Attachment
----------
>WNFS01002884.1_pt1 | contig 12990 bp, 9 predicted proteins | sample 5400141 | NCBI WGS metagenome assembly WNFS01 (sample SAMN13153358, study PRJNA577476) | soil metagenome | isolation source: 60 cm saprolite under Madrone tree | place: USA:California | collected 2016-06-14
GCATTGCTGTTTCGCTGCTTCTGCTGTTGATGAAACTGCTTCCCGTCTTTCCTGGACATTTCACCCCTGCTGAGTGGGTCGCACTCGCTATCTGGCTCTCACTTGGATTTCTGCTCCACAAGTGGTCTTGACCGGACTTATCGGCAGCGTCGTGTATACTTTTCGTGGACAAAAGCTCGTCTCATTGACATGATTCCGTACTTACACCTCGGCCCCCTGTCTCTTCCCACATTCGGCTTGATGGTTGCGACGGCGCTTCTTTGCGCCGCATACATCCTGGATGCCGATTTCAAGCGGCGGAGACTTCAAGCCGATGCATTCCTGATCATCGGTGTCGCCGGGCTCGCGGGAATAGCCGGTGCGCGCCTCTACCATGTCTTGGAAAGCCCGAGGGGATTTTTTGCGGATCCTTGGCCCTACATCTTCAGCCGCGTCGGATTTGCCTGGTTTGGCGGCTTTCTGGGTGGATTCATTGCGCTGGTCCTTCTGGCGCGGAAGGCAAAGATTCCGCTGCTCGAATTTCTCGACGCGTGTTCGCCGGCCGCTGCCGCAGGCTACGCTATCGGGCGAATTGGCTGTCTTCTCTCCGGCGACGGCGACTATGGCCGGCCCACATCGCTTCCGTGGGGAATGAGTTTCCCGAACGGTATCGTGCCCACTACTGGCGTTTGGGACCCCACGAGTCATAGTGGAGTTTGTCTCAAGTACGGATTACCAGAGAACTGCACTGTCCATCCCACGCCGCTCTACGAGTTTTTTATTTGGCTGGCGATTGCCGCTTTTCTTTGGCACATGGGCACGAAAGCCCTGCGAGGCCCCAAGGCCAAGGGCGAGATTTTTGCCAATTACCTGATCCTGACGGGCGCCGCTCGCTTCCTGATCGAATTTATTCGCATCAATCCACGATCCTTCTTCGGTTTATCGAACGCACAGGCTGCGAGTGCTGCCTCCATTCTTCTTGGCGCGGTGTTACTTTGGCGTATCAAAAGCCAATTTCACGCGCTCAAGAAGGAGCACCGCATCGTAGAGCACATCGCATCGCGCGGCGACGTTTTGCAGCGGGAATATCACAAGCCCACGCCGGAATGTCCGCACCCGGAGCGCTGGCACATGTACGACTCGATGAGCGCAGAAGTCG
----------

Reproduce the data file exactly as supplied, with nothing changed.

>WNFS01002884.1_pt1 | contig 12990 bp, 9 predicted proteins | sample 5400141 | NCBI WGS metagenome assembly WNFS01 (sample SAMN13153358, study PRJNA577476) | soil metagenome | isolation source: 60 cm saprolite under Madrone tree | place: USA:California | collected 2016-06-14
GCATTGCTGTTTCGCTGCTTCTGCTGTTGATGAAACTGCTTCCCGTCTTTCCTGGACATTTCACCCCTGCTGAGTGGGTCGCACTCGCTATCTGGCTCTCACTTGGATTTCTGCTCCACAAGTGGTCTTGACCGGACTTATCGGCAGCGTCGTGTATACTTTTCGTGGACAAAAGCTCGTCTCATTGACATGATTCCGTACTTACACCTCGGCCCCCTGTCTCTTCCCACATTCGGCTTGATGGTTGCGACGGCGCTTCTTTGCGCCGCATACATCCTGGATGCCGATTTCAAGCGGCGGAGACTTCAAGCCGATGCATTCCTGATCATCGGTGTCGCCGGGCTCGCGGGAATAGCCGGTGCGCGCCTCTACCATGTCTTGGAAAGCCCGAGGGGATTTTTTGCGGATCCTTGGCCCTACATCTTCAGCCGCGTCGGATTTGCCTGGTTTGGCGGCTTTCTGGGTGGATTCATTGCGCTGGTCCTTCTGGCGCGGAAGGCAAAGATTCCGCTGCTCGAATTTCTCGACGCGTGTTCGCCGGCCGCTGCCGCAGGCTACGCTATCGGGCGAATTGGCTGTCTTCTCTCCGGCGACGGCGACTATGGCCGGCCCACATCGCTTCCGTGGGGAATGAGTTTCCCGAACGGTATCGTGCCCACTACTGGCGTTTGGGACCCCACGAGTCATAGTGGAGTTTGTCTCAAGTACGGATTACCAGAGAACTGCACTGTCCATCCCACGCCGCTCTACGAGTTTTTTATTTGGCTGGCGATTGCCGCTTTTCTTTGGCACATGGGCACGAAAGCCCTGCGAGGCCCCAAGGCCAAGGGCGAGATTTTTGCCAATTACCTGATCCTGACGGGCGCCGCTCGCTTCCTGATCGAATTTATTCGCATCAATCCACGATCCTTCTTCGGTTTATCGAACGCACAGGCTGCGAGTGCTGCCTCCATTCTTCTTGGCGCGGTGTTACTTTGGCGTATCAAAAGCCAATTTCACGCGCTCAAGAAGGAGCACCGCATCGTAGAGCACATCGCATCGCGCGGCGACGTTTTGCAGCGGGAATATCACAAGCCCACGCCGGAATGTCCGCACCCGGAGCGCTGGCACATGTACGACTCGATGAGCGCAGAAGTCG